--Removal of 8,200 acres from roadless protection for potential ski-area development.
These following comment sections are intended to address several specific issues in the proposed CRR, and to recommend some alternative rules that we believe would better fulfill the State’s stated purpose to “provide greater management flexibility under certain circumstances to address unique and local land management challenges, while continuing to conserve roadless values and characteristics.” Draft Environmental Impact Statement (“DEIS”), 73 Fed. Reg. 43644 (July 25, 2008).
I.         Wildland Fire Hazard Mitigation
Community Needs, Tree-Cutting and Temporary Road Building:
            Suggested Amendments to CRR §§ 294.32(b) and 294.33(c)
We recognize that the State, the Forest Service, and communities throughout Colorado have struggled for years how to manage National Forest System lands to appropriately mitigate fire risk to communities. A quandary in attempting to manage fire risk through actions on federal lands is that while the Forest Service has substantial responsibility for fire prevention and management, it has no authority over the bulk of the actions on private land that most immediately affect life and property. The Forest Service does not regulate where homes or other structures are to be built, nor what actions property owners take in the key area immediately surrounding those structures. 
 The 2001 Roadless Area Conservation Rule limited fuels treatment logging to either exigent circumstances or small-diameter timber in situations where forests have departed from natural fire regimes. We recognize that many communities and agencies in Colorado desire greater flexibility in fuels management, but the CRR as currently drafted is unclear due to undefined terms, provides excessive latitude for roads and logging deep into roadless areas, and does not address what is a fundamental issue: creating incentives for fire safety treatments in close proximity to homes and structures.
We appreciate and acknowledge attempts in proposed CRR §§ 294.32(b)(1-3) and 294.33(c) to limit the scope of scenarios under which tree cutting and temporary road building could occur outside the community protection zone (CPZ). However, we are concerned that an arbitrary CPZ has been carried over from the Forest Service’s proposed Colorado Roadless Rule, allowing tree cutting and road building for the purposes of fire mitigation to occur 1.5 miles from the boundary of an at-risk community with line officer approval. A 1.5-mile CPZ is an arbitrary distance that is not supported by scientific studies. Depending on topography, community layout, winds, vegetation, and forest composition, treatments areas relatively close to houses or other structures play a useful role in fire response. It is unrealistic to expect to clear all potential ignition sources within a 1.5-mile radius of a (undefined) CPZ.
Perhaps more seriously, the draft rule’s definition of what is a CPZ – the basis for all the proposed exceptions – is fundamentally uncertain in the absence of a definition of “at-risk community.” We submit that use of the definition in Section 101 of the Healthy Forest Restoration Act (generally 3 structure per acre density) would clarify this ambiguity and is an appropriate boundary of an at-risk community, absent specific factors enumerated in our third recommendation below.   (For ready reference, we have provided a glossary of definitions on pages 6-8 that we are recommending.)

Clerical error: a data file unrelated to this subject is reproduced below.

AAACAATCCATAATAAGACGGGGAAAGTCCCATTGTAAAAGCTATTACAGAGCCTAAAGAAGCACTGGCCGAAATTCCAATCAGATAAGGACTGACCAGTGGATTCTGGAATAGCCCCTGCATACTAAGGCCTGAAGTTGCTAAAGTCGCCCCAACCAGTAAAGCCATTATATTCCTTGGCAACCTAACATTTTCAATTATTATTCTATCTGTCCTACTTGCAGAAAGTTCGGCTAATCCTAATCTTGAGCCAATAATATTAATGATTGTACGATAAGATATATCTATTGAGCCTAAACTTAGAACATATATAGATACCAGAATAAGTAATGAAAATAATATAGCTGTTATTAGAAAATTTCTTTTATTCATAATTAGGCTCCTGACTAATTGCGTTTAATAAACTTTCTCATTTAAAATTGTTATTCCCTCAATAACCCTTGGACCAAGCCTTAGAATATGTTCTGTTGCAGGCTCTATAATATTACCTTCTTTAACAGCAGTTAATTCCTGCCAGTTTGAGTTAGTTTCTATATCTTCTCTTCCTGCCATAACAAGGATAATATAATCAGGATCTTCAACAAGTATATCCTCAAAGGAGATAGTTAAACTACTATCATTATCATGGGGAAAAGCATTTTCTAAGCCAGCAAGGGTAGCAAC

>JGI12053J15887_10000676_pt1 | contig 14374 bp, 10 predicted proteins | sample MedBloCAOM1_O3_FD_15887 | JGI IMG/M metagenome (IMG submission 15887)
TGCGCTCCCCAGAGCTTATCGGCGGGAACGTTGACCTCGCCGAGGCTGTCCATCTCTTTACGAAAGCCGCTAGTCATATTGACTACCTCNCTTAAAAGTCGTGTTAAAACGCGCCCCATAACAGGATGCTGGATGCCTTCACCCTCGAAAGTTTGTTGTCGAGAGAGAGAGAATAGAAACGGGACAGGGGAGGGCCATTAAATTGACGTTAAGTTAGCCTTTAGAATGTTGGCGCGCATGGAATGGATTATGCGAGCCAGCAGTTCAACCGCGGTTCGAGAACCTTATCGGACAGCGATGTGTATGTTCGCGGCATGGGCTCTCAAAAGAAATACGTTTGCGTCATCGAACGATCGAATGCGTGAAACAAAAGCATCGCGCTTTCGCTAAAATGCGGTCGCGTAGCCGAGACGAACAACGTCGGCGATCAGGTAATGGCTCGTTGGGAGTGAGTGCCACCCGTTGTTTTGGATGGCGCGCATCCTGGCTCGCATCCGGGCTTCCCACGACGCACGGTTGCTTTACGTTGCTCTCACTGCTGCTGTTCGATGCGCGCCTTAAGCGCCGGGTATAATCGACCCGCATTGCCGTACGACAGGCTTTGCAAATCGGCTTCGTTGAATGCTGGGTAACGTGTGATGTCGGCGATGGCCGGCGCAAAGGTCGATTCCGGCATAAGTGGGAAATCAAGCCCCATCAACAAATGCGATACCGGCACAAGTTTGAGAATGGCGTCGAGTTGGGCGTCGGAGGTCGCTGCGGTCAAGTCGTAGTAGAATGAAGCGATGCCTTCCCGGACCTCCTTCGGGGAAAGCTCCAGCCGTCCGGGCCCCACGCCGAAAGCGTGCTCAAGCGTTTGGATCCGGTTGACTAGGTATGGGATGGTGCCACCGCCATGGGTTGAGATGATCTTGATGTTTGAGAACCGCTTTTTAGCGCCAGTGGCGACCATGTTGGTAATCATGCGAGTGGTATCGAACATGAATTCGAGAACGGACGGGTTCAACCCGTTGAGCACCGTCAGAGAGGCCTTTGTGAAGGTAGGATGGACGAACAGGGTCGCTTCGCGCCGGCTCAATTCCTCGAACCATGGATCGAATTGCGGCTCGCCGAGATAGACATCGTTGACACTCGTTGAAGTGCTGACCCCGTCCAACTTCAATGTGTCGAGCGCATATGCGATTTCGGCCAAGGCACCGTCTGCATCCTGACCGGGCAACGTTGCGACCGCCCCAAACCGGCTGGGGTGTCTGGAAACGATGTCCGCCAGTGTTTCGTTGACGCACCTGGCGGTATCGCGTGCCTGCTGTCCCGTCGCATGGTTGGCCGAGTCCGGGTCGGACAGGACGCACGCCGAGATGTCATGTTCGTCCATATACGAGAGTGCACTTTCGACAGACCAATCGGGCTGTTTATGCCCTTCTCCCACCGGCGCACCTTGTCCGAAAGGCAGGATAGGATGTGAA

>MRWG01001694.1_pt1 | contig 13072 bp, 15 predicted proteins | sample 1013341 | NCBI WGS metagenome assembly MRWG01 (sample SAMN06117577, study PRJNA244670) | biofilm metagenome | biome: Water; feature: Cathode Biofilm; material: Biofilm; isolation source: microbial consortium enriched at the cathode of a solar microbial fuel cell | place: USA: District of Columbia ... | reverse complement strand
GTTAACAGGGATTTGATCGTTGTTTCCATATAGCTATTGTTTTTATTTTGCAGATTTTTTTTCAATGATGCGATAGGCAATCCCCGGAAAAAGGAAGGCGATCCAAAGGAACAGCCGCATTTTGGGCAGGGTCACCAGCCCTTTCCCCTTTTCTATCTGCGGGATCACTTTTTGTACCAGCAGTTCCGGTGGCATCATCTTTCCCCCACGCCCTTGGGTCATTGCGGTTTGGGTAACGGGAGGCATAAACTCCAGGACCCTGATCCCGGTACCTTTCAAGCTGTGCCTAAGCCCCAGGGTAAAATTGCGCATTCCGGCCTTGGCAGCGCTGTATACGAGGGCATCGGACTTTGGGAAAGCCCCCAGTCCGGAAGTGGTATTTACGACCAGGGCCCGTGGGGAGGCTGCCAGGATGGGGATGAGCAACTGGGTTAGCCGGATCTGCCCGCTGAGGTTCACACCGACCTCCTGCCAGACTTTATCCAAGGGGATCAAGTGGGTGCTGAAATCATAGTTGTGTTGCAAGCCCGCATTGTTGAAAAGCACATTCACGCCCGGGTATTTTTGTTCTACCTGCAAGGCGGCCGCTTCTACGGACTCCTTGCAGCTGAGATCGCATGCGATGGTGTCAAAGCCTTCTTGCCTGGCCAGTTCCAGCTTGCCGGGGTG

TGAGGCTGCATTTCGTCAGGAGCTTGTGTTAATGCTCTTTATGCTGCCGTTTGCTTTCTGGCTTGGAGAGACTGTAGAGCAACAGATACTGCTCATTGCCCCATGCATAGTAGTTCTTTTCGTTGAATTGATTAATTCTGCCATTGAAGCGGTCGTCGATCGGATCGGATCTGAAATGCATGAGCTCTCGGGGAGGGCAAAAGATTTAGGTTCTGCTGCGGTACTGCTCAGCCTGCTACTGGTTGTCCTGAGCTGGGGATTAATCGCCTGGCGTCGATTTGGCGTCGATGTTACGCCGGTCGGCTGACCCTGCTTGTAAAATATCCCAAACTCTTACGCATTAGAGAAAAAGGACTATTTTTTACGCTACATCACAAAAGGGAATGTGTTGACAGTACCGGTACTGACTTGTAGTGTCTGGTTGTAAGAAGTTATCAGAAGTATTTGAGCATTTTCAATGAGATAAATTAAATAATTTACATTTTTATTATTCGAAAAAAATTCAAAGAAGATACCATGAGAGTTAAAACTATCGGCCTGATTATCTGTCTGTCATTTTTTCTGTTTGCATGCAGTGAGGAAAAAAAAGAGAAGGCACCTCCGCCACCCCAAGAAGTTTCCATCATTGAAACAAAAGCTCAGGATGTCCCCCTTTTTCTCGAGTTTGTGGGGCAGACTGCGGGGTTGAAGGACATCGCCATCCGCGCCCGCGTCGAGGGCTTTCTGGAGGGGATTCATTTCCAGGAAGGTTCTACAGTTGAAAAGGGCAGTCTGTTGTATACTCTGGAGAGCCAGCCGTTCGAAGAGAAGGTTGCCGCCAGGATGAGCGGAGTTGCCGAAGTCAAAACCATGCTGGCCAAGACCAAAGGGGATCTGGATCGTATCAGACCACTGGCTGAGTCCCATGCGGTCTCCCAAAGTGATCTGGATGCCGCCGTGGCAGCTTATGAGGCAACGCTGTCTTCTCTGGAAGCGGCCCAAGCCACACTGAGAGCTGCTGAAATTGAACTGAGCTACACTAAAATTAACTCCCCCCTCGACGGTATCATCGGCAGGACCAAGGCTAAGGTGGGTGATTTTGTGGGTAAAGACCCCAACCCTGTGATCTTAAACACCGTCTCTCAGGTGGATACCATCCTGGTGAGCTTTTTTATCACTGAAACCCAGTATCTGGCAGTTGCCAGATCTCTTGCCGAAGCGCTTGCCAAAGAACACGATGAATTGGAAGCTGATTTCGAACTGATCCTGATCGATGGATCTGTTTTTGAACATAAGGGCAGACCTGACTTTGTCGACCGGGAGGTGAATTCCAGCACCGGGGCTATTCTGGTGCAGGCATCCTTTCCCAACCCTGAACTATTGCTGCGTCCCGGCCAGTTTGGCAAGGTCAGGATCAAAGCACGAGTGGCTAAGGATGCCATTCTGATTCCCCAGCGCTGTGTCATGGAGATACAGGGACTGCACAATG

We believe that an effective rule should provide substantially greater certainty, and prioritize areas for effective treatment and minimize loss of roadless values, by more precisely defining and limiting its exceptions -- tree cutting and temporary road building -- by incorporating the following recommendations. 
First, rather than incorporate an arbitrary distance with little practical significance, the CRR should narrow the scope of the CPZ to lands within 0.5 miles from the boundary of an at-risk community – but add an exception to enable the Regional Forester to authorize treatment beyond this distance, as explained below as the third recommendation. We believe it is problematic to extend treatment approval by a line officer to an additional mile for areas that have been identified as “high priority” by a community wildfire protection plan (CWPP).   CWPPs are very important. But many, to date, have been crafted without the benefit of scientists who are experts in wildfires. Work on the minimum standards for CWPPs is in process.   It is premature to know whether the standards for new CWPPs will address roadless areas. Further, CWPPs emphasize flexibility. Although flexibility is appropriate for a particular community’s plan, it is difficult to craft a rule that authorizes a line officer to draw upon a CWPP’s (sometime subjective) designation of “high priority” areas.    As noted below in the third recommendation, however, we believe it is appropriate that a CWPP’s designation of a “high priority” within a roadless area may be considered as a factor by the Regional Forester.
Second, the term “at-risk community” should not be left to ad hoc interpretation, but should be defined consistent with the term “interface community” from the Healthy Forest Restoration Act, which generally (with provision for site-specific exceptions) uses a density of three houses per acre to determine the wildland-urban interface boundary.   Dr. Theobald’s model was alarming in its projected population growth within the wildlife urban interface. We believe a definition for an at-risk community that specifies less density than three houses per acre would serve to exacerbate future logging and tree cutting in roadless areas.